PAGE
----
Ultimate Guide to Arts Degrees and Careers

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An image of art students for our Ultimate Guide to Arts Degrees and Careers

Admission Requirements for an Arts Degree

Most artists, especially craft and fine artists, improve their skills through practice and repetition. While a career as a florist or designer doesn’t always call for a degree, some careers in art and design do. The most common degree for an artist is a bachelor’s degree. Below are several different degree pathways to landing a career in the arts. Bachelor’s Degree (BFA) A BFA or Bachelor of Fine Arts is awarded in creative fields related to art, dance, literature, music, and more. In some schools, the BFA is recognized as a BVA or Bachelor of Visual Arts. The BFA differs from the standard BA (Bachelor of Arts) in that the majority of the program emphasizes a practical studio component, rather than lecture and discussion coursework. From acting and musical theatre to computer animation and production, BFA degrees hone specific art skills through studio time. After completing the BFA degree, a student may pursue a postgraduate degree, or MFA (Master of Fine Arts). The BFA usually takes three to four years to complete. Master’s Degree (MFA) An MFA, or Master of Fine Arts, is a terminal degree in fine arts, which may include disciplines like creative writing, filmmaking, graphic design, performing arts, photography, or visual arts. The MFA is a graduate degree that is typically completed after one has earned a BFA. The MFA takes two to three years to complete, though programs vary by institution. Coursework within an MFA program depends on the nature of the discipline, but they tend to be more applied and performing in nature than a typical Master of Arts or Master of Science degree. The culminating experience of an MFA is a thesis exhibition or performance. Interestingly, the first MFA program to admit students was offered in 1940 by the University of Iowa. Doctor of Fine Arts (DFA) The Doctor of Fine Arts, or DFA, is a doctoral degree in fine arts. Doctoral programs that lead to DFAs are equivalent to a Ph.D., as both types of degrees contain the same level of knowledge. However, DFA programs tend to require more practical components and structured learning than Ph.D. programs. Some schools award DFAs to students who have completed MFAs, while others allow students to earn their MFA alongside the DFA.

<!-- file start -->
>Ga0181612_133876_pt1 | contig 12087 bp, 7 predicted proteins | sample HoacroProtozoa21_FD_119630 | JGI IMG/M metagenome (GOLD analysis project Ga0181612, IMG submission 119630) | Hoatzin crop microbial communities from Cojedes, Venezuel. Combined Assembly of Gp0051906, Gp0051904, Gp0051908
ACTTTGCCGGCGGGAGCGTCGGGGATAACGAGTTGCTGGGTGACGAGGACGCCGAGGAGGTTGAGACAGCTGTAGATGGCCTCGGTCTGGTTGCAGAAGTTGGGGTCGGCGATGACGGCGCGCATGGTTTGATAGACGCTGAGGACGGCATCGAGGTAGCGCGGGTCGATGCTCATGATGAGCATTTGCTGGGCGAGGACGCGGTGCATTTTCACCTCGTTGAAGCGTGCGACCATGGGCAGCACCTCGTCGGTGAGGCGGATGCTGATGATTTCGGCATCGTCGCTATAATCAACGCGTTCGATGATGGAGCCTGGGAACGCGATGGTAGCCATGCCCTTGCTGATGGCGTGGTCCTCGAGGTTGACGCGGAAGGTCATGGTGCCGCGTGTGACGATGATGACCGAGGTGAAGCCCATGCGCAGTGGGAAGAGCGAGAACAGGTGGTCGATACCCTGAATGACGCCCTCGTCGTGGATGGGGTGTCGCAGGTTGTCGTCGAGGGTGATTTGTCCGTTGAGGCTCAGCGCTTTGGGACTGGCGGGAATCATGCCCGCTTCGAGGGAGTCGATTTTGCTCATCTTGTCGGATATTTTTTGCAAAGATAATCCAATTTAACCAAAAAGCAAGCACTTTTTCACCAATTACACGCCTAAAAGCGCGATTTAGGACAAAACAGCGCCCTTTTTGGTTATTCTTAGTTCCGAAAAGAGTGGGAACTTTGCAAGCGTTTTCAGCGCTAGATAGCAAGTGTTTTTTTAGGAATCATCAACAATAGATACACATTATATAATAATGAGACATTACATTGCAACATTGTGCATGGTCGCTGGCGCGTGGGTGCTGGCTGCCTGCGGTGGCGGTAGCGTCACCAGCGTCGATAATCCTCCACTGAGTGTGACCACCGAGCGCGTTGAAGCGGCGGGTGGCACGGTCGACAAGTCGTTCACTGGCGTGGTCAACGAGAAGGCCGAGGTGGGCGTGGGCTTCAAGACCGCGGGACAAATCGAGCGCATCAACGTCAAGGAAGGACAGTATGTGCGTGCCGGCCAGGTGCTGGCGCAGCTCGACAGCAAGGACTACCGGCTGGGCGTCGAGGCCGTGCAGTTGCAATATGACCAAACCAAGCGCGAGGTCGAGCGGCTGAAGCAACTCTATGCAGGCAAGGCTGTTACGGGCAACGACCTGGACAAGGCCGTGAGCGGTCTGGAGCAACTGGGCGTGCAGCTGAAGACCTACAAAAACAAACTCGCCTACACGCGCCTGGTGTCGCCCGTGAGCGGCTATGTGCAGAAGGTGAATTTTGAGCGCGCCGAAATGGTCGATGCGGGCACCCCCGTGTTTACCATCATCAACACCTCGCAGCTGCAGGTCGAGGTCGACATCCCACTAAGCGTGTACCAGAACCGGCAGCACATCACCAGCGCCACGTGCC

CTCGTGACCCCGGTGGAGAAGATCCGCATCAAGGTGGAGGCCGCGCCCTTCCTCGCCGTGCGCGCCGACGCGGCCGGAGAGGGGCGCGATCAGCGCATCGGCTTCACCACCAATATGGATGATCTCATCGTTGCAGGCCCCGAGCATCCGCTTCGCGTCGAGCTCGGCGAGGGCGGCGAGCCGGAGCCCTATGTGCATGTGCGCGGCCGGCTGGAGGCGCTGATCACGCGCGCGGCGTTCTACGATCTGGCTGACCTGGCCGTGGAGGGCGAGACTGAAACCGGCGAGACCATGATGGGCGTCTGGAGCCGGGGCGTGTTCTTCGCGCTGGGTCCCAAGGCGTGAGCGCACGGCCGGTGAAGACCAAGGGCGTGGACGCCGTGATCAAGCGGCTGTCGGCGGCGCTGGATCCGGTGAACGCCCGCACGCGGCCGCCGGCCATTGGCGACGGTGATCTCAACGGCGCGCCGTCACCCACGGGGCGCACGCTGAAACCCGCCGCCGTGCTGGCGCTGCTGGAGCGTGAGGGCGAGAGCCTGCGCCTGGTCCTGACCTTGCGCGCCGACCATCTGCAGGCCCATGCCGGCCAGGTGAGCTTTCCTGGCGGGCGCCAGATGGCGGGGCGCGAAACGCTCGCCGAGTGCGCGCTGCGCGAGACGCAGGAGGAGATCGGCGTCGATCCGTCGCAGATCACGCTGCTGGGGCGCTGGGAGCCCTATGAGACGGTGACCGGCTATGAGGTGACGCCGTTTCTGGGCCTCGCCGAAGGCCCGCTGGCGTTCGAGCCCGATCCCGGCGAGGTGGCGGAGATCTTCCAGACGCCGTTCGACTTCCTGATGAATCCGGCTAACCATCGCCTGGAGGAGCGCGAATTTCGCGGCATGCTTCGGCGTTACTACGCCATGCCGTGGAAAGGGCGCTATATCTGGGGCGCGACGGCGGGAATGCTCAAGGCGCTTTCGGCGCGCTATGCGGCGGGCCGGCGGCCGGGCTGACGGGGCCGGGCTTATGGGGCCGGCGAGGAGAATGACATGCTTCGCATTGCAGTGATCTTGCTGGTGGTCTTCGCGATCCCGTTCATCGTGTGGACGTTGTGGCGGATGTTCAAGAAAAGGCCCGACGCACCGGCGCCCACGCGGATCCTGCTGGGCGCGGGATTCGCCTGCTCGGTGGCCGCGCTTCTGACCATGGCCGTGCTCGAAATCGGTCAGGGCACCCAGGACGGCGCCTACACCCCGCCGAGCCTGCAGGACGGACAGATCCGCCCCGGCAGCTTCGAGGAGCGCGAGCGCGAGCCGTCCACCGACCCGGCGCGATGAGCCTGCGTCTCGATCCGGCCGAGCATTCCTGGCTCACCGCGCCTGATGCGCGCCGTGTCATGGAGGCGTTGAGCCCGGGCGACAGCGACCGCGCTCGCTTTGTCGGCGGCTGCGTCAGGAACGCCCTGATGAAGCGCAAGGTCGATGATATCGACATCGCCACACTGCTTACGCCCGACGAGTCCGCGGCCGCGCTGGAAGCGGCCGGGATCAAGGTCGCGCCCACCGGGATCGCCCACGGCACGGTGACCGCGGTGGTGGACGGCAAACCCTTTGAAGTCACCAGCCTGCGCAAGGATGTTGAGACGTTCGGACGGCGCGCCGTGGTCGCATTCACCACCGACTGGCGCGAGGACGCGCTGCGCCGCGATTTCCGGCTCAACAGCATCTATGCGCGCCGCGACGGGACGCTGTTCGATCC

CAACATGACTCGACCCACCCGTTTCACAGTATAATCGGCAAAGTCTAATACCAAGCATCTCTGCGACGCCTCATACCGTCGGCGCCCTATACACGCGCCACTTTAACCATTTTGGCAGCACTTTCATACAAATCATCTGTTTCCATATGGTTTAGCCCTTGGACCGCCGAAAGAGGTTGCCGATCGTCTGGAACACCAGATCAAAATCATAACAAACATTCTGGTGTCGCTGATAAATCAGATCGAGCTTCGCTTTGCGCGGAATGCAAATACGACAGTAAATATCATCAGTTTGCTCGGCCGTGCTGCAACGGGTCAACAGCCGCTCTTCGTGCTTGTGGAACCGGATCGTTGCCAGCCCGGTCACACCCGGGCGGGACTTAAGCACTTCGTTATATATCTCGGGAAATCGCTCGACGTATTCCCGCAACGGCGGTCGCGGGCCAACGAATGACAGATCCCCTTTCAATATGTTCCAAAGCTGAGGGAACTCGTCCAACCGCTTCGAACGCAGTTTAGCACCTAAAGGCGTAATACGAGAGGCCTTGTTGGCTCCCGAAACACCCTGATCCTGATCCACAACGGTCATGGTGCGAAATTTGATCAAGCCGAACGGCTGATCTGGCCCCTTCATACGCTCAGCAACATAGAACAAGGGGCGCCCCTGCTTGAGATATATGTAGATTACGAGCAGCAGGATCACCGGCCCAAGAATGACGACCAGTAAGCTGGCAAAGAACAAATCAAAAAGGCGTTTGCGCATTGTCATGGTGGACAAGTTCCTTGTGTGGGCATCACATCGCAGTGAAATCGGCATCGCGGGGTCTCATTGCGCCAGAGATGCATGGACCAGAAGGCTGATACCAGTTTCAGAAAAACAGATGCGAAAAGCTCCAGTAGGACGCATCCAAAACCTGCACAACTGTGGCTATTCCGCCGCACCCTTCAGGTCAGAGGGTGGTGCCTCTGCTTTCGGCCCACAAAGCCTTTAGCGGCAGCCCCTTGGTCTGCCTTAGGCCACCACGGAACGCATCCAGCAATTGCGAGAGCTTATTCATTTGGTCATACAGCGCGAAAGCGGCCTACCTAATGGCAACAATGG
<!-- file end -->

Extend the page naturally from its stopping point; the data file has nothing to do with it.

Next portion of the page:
The Importance of Accreditation

The National Association of Schools of Art and Design (NASAD) accredits more than 340 postsecondary institutions that offer programs and degrees in arts and design. The majority of these schools award a degree in art. The association establishes national standards for undergraduate and graduate degrees and credentials for art- and design-related disciplines. In practical terms, NASAD’s accreditation is a stamp of approval that affirms that the institution adheres to the standards set forth by the governing body. It is a sign that the institution has met an external set of criteria for the degrees and programs it offers. Attending an accredited art or design school is extremely important when it comes to funding. Art school accreditation allows students attending the institution to receive federal and state financial aid. In order to receive funds, art colleges must be accredited by a governing body that has been recognized by the Department of Education (DOE), such as the NASAD. In addition to the assurance of high-quality standards and access to financial aid programs, accreditation matters if you are planning to pursue graduate studies. In order to qualify for admission to other accredited art schools, colleges, and universities, including most MFA and doctoral programs, you must have attended an accredited institution. Accreditation also impacts transfer credits. If you plan to transfer credits toward a degree, only those earned from accredited programs are eligible. An image of an animator for our Ultimate Guide to Arts Degrees and Careers

In-demand Arts and Design Majors